Friday, May 24 2013 9:24 PM EDT2013-05-25 01:24:18 GMT
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Friday, May 24 2013 11:45 PM EDT2013-05-25 03:45:03 GMT
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Organizers of the Bayou Country Superfest have released the schedule of performers for this weekend's event at Tiger Stadium.More >>
BATON ROUGE, LA (WAFB) -
Agencies across South Louisiana are training agents on a high tech link that helps solve crime faster in and around Baton Rouge.
The state police crime lab is one of the first agencies to get the upgraded technology known as the National Integrated Ballistic Information Network.
The system is housed at the State Police crime lab, but belongs to the federal government. It's commonly called: NIBIN. The network uses high tech tools to match parts of bullets left behind after someone uses a gun to commit a crime.
"In a lot of cases the detective may not have a lead or any kind of information that's going to help him solve his case," said Jeff Goudeau the firearms supervisor for Louisiana State Police Crime Lab.
"We can tell him, ‘hey the gun that did your shooting is the same as the one in another shooting' which can sometimes be in a whole different agency or at least a different part of the city," Goudeau said.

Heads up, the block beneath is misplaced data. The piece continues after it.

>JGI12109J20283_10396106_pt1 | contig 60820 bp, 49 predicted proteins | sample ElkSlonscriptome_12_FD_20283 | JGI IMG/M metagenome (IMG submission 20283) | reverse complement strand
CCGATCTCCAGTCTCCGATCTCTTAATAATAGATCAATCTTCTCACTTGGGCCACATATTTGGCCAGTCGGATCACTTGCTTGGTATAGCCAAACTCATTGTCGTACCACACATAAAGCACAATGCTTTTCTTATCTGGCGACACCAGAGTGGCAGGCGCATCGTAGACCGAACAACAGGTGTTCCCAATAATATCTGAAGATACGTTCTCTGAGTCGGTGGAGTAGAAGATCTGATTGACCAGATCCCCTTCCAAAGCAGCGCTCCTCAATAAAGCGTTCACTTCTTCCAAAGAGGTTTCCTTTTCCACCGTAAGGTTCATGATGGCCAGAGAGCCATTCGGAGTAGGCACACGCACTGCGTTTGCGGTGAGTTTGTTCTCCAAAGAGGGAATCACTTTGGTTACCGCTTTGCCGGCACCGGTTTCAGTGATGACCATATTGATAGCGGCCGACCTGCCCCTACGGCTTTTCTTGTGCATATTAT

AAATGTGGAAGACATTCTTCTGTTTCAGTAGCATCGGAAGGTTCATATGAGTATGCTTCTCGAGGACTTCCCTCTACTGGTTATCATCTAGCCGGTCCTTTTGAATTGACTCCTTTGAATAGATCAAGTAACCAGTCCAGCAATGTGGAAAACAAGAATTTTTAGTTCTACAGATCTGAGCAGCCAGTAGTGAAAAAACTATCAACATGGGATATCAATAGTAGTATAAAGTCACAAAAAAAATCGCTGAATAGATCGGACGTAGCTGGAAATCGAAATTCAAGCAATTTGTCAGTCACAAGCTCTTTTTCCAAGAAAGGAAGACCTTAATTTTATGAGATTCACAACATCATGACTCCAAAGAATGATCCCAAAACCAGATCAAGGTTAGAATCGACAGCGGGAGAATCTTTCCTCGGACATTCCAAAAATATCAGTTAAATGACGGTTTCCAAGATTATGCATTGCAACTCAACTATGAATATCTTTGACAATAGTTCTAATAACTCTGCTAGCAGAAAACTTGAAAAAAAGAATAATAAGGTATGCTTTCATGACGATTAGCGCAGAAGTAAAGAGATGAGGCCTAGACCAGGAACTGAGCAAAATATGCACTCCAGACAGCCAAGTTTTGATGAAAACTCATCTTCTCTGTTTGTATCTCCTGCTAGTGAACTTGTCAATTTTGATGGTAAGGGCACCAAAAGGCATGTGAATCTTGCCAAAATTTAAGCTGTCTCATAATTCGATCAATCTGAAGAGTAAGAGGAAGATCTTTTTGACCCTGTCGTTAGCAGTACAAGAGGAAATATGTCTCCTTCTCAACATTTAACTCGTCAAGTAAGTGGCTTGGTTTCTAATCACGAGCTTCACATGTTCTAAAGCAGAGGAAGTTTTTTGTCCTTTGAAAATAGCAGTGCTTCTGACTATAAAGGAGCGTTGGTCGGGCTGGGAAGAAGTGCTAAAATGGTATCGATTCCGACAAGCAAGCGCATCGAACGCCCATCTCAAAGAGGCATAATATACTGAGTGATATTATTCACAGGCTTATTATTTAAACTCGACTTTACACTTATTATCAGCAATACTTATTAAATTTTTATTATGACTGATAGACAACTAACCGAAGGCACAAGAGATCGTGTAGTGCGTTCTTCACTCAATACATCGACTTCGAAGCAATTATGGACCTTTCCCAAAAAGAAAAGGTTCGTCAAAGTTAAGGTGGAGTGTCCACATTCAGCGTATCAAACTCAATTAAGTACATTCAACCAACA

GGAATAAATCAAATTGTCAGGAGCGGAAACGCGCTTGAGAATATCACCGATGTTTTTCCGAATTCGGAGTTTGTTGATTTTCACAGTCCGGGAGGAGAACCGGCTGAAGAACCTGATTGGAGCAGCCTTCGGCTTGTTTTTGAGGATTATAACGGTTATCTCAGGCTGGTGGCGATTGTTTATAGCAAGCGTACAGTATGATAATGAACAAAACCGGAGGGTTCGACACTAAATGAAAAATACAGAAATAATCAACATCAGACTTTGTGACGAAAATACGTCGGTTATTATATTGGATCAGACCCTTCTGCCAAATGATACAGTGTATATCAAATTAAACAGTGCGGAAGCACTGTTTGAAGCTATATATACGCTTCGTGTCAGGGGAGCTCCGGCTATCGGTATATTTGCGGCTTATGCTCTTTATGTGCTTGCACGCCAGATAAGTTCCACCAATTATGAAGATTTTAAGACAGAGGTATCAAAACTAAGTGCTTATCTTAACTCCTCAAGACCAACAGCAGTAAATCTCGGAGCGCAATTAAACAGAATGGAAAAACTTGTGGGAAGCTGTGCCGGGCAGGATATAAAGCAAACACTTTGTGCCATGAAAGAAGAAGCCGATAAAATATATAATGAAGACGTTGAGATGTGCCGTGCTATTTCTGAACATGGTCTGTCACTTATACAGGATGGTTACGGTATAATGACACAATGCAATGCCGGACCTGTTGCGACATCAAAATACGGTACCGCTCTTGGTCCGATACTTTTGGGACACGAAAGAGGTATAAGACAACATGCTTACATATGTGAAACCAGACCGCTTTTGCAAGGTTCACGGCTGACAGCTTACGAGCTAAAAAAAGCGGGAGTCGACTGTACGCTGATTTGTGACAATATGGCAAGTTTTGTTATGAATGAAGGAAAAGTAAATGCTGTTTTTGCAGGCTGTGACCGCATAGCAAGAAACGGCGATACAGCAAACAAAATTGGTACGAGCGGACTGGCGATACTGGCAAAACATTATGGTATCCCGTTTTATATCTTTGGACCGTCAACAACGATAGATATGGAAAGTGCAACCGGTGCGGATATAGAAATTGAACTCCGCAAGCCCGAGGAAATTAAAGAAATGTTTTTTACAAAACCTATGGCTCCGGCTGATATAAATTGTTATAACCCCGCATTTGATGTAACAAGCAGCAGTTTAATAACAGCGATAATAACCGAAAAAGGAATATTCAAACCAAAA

Crime lab officials say they've linked 600 shootings to each other so far. Sometimes a single gun has been used at many different scenes- in one case, at least eight different scenes.
The system works when a gun is used and evidence is collected which is then entered into the system. The markings on the bullet may match others already in the computerized system.
"The technology only helps provide us with leads," Goudeau said.
"The technology helps us say, 'hey these two cartridge cases look like they may have been used in the same gun.' We still have to manually put it on the microscope and confirm and it has to be two examiners to confirm that it is the same gun that was used in those two scenes."
Depending on the crime, and urgency of the matter, the system can provide real time results and even with normal cases the results can be much faster than before.
"We still can't do things in an hour like they do on TV, but from the time a shooting occurs normally we can have a report in a detectives hand within two to three weeks," Goudeau said.